MA History part 1

This is the first of two modules which together lead to the award of the MA in History. You'll specialise in the study of Britain and Ireland during either the early modern or the modern period. You can choose from a range of themes to explore in depth. These include the body, popular politics, interpersonal violence, immigration, the environment and institutions. Along with the digital skills you'll gain from studying, you'll develop advanced skills in locating and using primary and secondary sources and in the communication of research to various audiences. 

Vocational relevance

The module will contribute to enhancing your prospects in careers such as teaching, libraries, archives, museums, heritage and tourism industries, as well as providing content relevant to the continuing professional development of employees in public-facing roles such as education, police, and social and health services.


A883 is a compulsory module in our:

A883 is an optional module in our:


Module code


  • Credits measure the student workload required for the successful completion of a module or qualification.
  • One credit represents about 10 hours of study over the duration of the course.
  • You are awarded credits after you have successfully completed a module.
  • For example, if you study a 60-credit module and successfully pass it, you will be awarded 60 credits.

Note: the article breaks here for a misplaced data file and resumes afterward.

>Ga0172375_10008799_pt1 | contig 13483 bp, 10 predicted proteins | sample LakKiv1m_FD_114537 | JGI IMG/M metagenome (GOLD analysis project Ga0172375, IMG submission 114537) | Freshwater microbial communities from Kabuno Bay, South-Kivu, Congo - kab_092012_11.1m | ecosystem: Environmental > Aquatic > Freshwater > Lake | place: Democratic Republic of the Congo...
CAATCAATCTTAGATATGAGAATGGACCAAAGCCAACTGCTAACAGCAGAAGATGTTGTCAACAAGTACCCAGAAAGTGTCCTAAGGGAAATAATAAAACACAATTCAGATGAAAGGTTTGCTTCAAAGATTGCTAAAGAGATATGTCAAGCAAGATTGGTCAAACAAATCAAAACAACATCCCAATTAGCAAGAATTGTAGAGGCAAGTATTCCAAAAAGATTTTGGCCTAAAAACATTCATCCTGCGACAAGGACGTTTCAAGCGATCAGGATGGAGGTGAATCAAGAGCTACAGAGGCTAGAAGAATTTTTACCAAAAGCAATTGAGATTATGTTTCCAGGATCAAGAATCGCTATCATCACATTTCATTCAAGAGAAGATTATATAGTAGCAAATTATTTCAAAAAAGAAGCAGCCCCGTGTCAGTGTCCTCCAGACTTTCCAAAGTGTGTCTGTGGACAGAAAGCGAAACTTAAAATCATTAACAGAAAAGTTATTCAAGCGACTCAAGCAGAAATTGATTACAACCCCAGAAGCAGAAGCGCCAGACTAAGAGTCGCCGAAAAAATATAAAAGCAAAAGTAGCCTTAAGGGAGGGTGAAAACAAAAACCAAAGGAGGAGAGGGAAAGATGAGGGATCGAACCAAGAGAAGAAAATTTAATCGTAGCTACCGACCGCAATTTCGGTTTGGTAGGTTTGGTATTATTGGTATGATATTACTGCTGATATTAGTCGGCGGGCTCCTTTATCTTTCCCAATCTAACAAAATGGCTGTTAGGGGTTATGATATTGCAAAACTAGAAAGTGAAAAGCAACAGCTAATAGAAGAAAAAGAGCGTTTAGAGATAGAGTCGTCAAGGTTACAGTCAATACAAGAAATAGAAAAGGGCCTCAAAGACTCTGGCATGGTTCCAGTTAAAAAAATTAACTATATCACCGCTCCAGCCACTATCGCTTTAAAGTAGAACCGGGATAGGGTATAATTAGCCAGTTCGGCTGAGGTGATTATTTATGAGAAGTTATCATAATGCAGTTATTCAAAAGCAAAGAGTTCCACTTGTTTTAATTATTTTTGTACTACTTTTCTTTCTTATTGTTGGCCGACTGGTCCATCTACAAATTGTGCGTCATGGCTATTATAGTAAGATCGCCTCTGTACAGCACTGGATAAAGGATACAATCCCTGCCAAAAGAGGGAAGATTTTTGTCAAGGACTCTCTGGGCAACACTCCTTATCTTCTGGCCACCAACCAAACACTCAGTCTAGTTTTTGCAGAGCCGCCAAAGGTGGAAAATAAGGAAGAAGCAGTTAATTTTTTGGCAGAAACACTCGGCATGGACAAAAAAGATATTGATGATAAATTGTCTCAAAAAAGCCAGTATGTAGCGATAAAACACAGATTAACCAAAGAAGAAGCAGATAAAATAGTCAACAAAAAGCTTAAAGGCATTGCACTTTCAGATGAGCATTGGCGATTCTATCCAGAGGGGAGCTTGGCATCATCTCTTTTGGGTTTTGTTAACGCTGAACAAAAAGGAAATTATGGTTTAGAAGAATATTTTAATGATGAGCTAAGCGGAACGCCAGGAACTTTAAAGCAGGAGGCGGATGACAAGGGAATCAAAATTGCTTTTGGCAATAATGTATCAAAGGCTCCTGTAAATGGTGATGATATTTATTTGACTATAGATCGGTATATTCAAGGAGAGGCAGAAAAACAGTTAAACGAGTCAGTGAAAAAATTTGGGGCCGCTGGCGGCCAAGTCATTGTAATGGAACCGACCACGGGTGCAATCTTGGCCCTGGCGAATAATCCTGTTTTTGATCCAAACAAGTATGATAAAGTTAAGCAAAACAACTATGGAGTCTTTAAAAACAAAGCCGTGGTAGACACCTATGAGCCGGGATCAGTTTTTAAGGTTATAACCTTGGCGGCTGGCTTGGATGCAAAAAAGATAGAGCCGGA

Study level
Across the UK, there are two parallel frameworks for higher education qualifications, the Framework for Higher Education Qualifications in England, Northern Ireland and Wales (FHEQ) and the Scottish Credit and Qualifications Framework (SCQF). These define a hierarchy of levels and describe the achievement expected at each level. The information provided shows how OU postgraduate modules correspond to these frameworks.
OU Postgraduate
Study method
Distance learning
Module cost
See Module registration
Entry requirements

Find out more about entry requirements.

What you will study

This module focuses on the development, to an advanced level, of core skills in primary and secondary source analysis and the ability to communicate research in a range of formats to academic and non-academic audiences. Module materials address a broad range of themes and topics, and the diverse histories of people living in Britain and Ireland in the early modern and modern period, including histories of women and other marginalised groups.

Before you begin, you’ll be asked to specialise in either early modern (c.1500–c.1780) or modern history (c.1750–c.1970). All students study the same material at the start of the module, which begins by reviewing and interrogating the core principles of the discipline to understand what it means to be a historian. You'll survey the many different forms of history practised inside and outside the academy and examine the craft of the historian: research, analysis and communication. You'll also address the ways in which the discipline, and our understanding of history, has been shaped by the enfranchisement of various groups within society over time.